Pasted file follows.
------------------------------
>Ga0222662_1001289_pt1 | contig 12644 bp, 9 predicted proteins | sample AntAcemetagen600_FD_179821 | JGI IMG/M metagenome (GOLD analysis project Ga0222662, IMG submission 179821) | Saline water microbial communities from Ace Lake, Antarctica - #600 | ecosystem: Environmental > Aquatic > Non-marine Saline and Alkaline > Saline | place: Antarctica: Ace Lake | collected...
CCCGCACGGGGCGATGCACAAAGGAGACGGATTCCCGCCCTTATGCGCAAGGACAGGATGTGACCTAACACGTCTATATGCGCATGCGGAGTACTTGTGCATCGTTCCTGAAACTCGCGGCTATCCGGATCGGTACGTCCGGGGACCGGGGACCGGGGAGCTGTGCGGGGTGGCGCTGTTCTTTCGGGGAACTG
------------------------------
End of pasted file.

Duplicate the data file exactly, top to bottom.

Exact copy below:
>Ga0222662_1001289_pt1 | contig 12644 bp, 9 predicted proteins | sample AntAcemetagen600_FD_179821 | JGI IMG/M metagenome (GOLD analysis project Ga0222662, IMG submission 179821) | Saline water microbial communities from Ace Lake, Antarctica - #600 | ecosystem: Environmental > Aquatic > Non-marine Saline and Alkaline > Saline | place: Antarctica: Ace Lake | collected...
CCCGCACGGGGCGATGCACAAAGGAGACGGATTCCCGCCCTTATGCGCAAGGACAGGATGTGACCTAACACGTCTATATGCGCATGCGGAGTACTTGTGCATCGTTCCTGAAACTCGCGGCTATCCGGATCGGTACGTCCGGGGACCGGGGACCGGGGAGCTGTGCGGGGTGGCGCTGTTCTTTCGGGGAACTG